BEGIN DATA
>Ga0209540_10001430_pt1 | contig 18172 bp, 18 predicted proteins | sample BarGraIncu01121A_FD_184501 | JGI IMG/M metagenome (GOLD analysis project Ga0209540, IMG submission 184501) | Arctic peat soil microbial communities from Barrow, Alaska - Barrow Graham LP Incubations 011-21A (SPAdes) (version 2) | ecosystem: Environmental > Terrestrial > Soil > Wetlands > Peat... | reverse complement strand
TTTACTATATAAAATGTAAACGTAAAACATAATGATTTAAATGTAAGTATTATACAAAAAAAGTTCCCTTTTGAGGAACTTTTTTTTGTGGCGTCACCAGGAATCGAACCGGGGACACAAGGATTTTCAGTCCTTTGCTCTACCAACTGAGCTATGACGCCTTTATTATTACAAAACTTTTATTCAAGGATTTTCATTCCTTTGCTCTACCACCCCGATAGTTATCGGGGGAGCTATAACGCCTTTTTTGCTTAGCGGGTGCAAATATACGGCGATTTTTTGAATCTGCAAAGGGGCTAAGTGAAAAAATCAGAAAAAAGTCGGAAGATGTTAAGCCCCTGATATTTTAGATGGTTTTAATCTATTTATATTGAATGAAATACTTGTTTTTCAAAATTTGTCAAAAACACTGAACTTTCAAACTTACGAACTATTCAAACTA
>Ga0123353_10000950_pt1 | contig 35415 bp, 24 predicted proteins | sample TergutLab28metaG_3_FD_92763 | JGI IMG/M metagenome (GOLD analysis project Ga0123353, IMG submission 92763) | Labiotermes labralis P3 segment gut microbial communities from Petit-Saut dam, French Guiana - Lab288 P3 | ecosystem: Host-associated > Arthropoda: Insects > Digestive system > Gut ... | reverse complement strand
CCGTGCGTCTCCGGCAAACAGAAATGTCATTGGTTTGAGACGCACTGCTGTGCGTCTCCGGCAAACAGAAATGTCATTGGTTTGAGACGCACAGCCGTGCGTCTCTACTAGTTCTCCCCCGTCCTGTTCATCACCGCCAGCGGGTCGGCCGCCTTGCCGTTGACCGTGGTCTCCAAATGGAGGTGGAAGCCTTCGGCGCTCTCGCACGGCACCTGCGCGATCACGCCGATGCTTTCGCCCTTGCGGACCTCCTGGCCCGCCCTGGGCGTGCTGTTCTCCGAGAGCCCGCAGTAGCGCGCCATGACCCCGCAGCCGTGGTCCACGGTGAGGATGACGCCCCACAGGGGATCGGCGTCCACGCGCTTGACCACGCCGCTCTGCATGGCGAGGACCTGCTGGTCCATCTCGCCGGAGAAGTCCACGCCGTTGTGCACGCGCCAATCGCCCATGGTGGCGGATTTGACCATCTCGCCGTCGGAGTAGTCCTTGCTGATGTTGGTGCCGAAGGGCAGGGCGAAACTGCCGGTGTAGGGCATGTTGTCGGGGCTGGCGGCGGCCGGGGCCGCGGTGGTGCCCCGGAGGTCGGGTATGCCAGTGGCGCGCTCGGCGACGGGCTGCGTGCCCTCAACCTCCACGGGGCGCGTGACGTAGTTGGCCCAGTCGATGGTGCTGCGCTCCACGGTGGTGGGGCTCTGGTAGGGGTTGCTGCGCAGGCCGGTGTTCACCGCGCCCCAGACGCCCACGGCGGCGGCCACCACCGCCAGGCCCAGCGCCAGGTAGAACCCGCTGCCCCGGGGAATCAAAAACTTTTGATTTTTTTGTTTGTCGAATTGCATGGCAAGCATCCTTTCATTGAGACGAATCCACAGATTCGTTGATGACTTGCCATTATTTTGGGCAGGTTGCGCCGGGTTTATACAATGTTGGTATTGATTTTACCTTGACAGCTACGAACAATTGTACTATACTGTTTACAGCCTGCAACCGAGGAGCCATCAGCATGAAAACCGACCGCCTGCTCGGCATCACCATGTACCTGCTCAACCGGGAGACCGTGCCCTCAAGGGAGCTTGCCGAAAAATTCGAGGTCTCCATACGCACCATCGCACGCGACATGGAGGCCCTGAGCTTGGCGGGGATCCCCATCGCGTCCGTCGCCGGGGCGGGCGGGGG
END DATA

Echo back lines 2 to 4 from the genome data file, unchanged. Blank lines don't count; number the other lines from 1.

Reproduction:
TTTACTATATAAAATGTAAACGTAAAACATAATGATTTAAATGTAAGTATTATACAAAAAAAGTTCCCTTTTGAGGAACTTTTTTTTGTGGCGTCACCAGGAATCGAACCGGGGACACAAGGATTTTCAGTCCTTTGCTCTACCAACTGAGCTATGACGCCTTTATTATTACAAAACTTTTATTCAAGGATTTTCATTCCTTTGCTCTACCACCCCGATAGTTATCGGGGGAGCTATAACGCCTTTTTTGCTTAGCGGGTGCAAATATACGGCGATTTTTTGAATCTGCAAAGGGGCTAAGTGAAAAAATCAGAAAAAAGTCGGAAGATGTTAAGCCCCTGATATTTTAGATGGTTTTAATCTATTTATATTGAATGAAATACTTGTTTTTCAAAATTTGTCAAAAACACTGAACTTTCAAACTTACGAACTATTCAAACTA
>Ga0123353_10000950_pt1 | contig 35415 bp, 24 predicted proteins | sample TergutLab28metaG_3_FD_92763 | JGI IMG/M metagenome (GOLD analysis project Ga0123353, IMG submission 92763) | Labiotermes labralis P3 segment gut microbial communities from Petit-Saut dam, French Guiana - Lab288 P3 | ecosystem: Host-associated > Arthropoda: Insects > Digestive system > Gut ... | reverse complement strand
CCGTGCGTCTCCGGCAAACAGAAATGTCATTGGTTTGAGACGCACTGCTGTGCGTCTCCGGCAAACAGAAATGTCATTGGTTTGAGACGCACAGCCGTGCGTCTCTACTAGTTCTCCCCCGTCCTGTTCATCACCGCCAGCGGGTCGGCCGCCTTGCCGTTGACCGTGGTCTCCAAATGGAGGTGGAAGCCTTCGGCGCTCTCGCACGGCACCTGCGCGATCACGCCGATGCTTTCGCCCTTGCGGACCTCCTGGCCCGCCCTGGGCGTGCTGTTCTCCGAGAGCCCGCAGTAGCGCGCCATGACCCCGCAGCCGTGGTCCACGGTGAGGATGACGCCCCACAGGGGATCGGCGTCCACGCGCTTGACCACGCCGCTCTGCATGGCGAGGACCTGCTGGTCCATCTCGCCGGAGAAGTCCACGCCGTTGTGCACGCGCCAATCGCCCATGGTGGCGGATTTGACCATCTCGCCGTCGGAGTAGTCCTTGCTGATGTTGGTGCCGAAGGGCAGGGCGAAACTGCCGGTGTAGGGCATGTTGTCGGGGCTGGCGGCGGCCGGGGCCGCGGTGGTGCCCCGGAGGTCGGGTATGCCAGTGGCGCGCTCGGCGACGGGCTGCGTGCCCTCAACCTCCACGGGGCGCGTGACGTAGTTGGCCCAGTCGATGGTGCTGCGCTCCACGGTGGTGGGGCTCTGGTAGGGGTTGCTGCGCAGGCCGGTGTTCACCGCGCCCCAGACGCCCACGGCGGCGGCCACCACCGCCAGGCCCAGCGCCAGGTAGAACCCGCTGCCCCGGGGAATCAAAAACTTTTGATTTTTTTGTTTGTCGAATTGCATGGCAAGCATCCTTTCATTGAGACGAATCCACAGATTCGTTGATGACTTGCCATTATTTTGGGCAGGTTGCGCCGGGTTTATACAATGTTGGTATTGATTTTACCTTGACAGCTACGAACAATTGTACTATACTGTTTACAGCCTGCAACCGAGGAGCCATCAGCATGAAAACCGACCGCCTGCTCGGCATCACCATGTACCTGCTCAACCGGGAGACCGTGCCCTCAAGGGAGCTTGCCGAAAAATTCGAGGTCTCCATACGCACCATCGCACGCGACATGGAGGCCCTGAGCTTGGCGGGGATCCCCATCGCGTCCGTCGCCGGGGCGGGCGGGGG